Reading labels is one of the most important things you can do to become an advocate for your own health. It’s a good habit to get into while grocery shopping, even though at times it seems like a foreign language. We are all subject to claims made on the front of packaged items; “natural” or “made with real fruit juice,” etc. are often just marketing tactics and don’t necessarily mean all the ingredients are wholesome and good for you. Some basic things to remember are that ingredients are always listed in order of weight, which means the first ingredients are usually the main ingredients. Also know that the “% Daily Values” is based on a 2000 calorie per day diet recommended by the FDA and USDA.
Let’s get into more detail about some tricky labeling.
The nutritional information on packaged food is based on a serving size that is almost never for the entire container. In other words, if a bottled drink reads “2 servings per container,” make sure you multiply all the nutritional content information by two, including the calories and the % Daily Value (right hand side). Sounds like a no-brainer (maybe we’re only supposed to have one of the servings?), but don’t forget how easy it is to buy a package of seemingly healthy cookies and before you know it, there are only a few left… and you’ve just had five servings. Damn those Newman-O’s are addictive.
We sure like our salt, and this doesn’t just mean adding a few shakes here and there to your home-cooked meals. It’s actually found in the most excess in processed foods, fast foods, and sports drinks. Although we do need some salt in our system- especially athletes- to keep our fluids in check, too much sodium can have negative consequences. Fluid retention can cause high blood pressure or kidney disease, in the most extreme cases. According to Dietary Guidelines, we should consume 1500-2400 mg per day, though the average American consumes around 3400.
“Low-fat” or “non-fat” can be deceiving. Always check the ingredients to see what the fat content is in grams, and this will really tell you what you’re ingesting. We should not consume more than 65 grams of fat and 20 grams of saturated fat. Saturated fats are commonly known as the “solid fats,” such as butter, fatty meats, and coconut oil, that can raise levels of bad cholesterol. Anything with “partially hydrogenated” (when oils are hydrogenated during processing) means it contains trans fats, one of the worst things for your health. These fats raise levels of bad cholesterol and lower levels of good cholesterol. Avoid margarine, Ramen noodles, and potato chips for this reason.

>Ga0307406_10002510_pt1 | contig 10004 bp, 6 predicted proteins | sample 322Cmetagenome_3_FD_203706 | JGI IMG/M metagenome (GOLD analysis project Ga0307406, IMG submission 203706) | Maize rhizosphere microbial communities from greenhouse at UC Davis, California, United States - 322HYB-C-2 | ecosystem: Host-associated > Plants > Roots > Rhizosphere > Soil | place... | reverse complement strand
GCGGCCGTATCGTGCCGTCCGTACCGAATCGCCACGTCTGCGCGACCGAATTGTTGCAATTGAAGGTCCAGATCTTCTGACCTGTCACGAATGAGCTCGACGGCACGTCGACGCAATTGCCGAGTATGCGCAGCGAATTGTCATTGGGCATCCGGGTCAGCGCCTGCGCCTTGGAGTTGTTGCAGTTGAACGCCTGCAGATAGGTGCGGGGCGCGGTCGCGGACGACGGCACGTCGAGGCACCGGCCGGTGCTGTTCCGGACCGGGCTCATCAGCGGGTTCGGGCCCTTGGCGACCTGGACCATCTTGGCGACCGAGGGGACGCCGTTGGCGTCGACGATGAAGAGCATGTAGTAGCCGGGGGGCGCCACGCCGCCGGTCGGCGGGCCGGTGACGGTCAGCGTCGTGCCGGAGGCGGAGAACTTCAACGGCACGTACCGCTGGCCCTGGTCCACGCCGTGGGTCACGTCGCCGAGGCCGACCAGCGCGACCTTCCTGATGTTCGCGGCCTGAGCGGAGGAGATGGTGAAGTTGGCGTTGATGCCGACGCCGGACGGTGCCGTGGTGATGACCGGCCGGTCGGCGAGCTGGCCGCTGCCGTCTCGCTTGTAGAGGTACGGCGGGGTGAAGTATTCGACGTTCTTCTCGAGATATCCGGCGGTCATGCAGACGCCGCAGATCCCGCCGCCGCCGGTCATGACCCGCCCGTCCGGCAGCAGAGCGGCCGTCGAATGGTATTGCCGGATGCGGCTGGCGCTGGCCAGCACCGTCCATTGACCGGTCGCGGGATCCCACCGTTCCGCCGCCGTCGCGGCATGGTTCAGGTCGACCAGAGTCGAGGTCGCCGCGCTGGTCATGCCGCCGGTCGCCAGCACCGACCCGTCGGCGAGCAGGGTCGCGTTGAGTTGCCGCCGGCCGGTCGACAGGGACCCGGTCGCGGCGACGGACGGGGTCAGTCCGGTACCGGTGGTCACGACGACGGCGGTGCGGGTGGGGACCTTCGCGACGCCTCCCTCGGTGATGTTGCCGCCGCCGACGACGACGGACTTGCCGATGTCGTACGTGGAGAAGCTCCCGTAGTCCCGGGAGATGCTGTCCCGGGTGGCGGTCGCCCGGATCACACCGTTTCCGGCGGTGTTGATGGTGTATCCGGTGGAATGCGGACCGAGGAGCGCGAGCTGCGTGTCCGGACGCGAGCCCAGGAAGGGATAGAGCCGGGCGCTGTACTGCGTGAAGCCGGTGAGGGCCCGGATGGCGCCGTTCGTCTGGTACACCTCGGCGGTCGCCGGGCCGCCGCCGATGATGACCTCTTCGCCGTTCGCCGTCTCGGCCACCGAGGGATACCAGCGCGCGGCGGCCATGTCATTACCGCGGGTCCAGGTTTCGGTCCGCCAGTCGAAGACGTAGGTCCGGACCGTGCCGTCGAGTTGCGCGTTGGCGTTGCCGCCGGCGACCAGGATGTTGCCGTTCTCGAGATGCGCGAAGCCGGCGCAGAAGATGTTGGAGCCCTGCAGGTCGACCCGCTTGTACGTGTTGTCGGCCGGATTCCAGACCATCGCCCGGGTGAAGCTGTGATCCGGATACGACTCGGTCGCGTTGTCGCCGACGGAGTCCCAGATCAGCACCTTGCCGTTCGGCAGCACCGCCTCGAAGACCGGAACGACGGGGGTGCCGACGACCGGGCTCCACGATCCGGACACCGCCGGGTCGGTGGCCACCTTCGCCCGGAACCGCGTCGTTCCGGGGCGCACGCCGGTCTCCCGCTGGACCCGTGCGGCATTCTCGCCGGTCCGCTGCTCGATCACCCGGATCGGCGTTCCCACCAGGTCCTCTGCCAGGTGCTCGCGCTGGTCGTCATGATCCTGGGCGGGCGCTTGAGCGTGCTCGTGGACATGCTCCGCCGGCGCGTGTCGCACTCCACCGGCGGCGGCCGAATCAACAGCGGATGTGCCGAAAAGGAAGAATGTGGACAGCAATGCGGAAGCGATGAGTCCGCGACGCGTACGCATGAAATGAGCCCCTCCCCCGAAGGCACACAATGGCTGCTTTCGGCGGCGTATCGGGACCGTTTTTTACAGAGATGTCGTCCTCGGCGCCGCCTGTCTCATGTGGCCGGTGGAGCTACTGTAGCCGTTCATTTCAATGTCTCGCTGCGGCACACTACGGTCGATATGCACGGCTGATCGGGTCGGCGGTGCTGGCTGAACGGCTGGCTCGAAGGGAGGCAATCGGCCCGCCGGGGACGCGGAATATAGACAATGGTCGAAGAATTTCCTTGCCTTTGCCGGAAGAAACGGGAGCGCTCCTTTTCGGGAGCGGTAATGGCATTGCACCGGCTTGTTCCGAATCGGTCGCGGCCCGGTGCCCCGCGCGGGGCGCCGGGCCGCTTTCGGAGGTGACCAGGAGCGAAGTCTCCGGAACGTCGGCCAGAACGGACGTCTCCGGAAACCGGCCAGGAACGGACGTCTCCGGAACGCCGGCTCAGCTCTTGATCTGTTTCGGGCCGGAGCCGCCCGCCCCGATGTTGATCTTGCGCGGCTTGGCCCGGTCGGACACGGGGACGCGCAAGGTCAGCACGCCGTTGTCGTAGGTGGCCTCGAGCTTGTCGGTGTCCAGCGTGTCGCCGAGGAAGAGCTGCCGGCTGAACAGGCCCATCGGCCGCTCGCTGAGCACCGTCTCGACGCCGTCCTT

Sugar content stated in nutritional facts lumps processed and naturally-occuring sugars together, so read the ingredients to know what sugar occurs naturally in foods, like in fruit or diary products, and what sugar was added. Some tricky words to look for that mean added sugar are: evaporated cane juice, crystalline fructose, brown rice syrup, fructose, anything with corn syrup, sucrose, dextrose, dextrin, molasses, fruit juice, fruit juice concentrate and sorghum. The recommended daily intake of sugar is no more than 6-7% of total calories (or 30-32 grams for a 2000 calorie per day diet). Did you know that for every four grams of sugar listed in the nutritional contents is equal to 1 tsp. of white sugar? Yikes.
Gluten in found in wheat or wheat-based products (wheat berries, bulgar couscous, spelt, farro, seitan), barley, rye, malt (malt vinegar, most beer), teriyaki sauce, and soy sauce. For those celiacs or wheat-intolerant folks, this is especially important to read the labels for since they are hiding in more packaged food than you may suspect.
Bottom line, stick to whole, fresh ingredients and make sure you understand what the words mean on the ingredients list!
Links and additional information:
FDA consumer guide to understanding food labels
Checking Food Labels from Howstuffworks.com
USDA’s database for added sugar content
The loopholes of food labeling, SparkPeople
Hidden Sugar, Spark People
Full list of ingredients containing gluten